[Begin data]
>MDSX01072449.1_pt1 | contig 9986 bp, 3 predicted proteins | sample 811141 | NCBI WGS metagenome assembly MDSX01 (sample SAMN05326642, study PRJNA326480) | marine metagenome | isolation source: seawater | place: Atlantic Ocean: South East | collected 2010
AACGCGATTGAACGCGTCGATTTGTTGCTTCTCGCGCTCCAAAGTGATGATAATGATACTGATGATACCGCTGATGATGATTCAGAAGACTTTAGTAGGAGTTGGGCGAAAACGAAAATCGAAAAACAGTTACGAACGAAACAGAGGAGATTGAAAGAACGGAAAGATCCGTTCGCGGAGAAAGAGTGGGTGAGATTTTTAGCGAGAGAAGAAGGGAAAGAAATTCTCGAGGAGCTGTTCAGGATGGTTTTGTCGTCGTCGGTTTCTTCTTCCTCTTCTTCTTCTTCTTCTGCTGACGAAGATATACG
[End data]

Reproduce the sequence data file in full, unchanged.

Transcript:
>MDSX01072449.1_pt1 | contig 9986 bp, 3 predicted proteins | sample 811141 | NCBI WGS metagenome assembly MDSX01 (sample SAMN05326642, study PRJNA326480) | marine metagenome | isolation source: seawater | place: Atlantic Ocean: South East | collected 2010
AACGCGATTGAACGCGTCGATTTGTTGCTTCTCGCGCTCCAAAGTGATGATAATGATACTGATGATACCGCTGATGATGATTCAGAAGACTTTAGTAGGAGTTGGGCGAAAACGAAAATCGAAAAACAGTTACGAACGAAACAGAGGAGATTGAAAGAACGGAAAGATCCGTTCGCGGAGAAAGAGTGGGTGAGATTTTTAGCGAGAGAAGAAGGGAAAGAAATTCTCGAGGAGCTGTTCAGGATGGTTTTGTCGTCGTCGGTTTCTTCTTCCTCTTCTTCTTCTTCTTCTGCTGACGAAGATATACG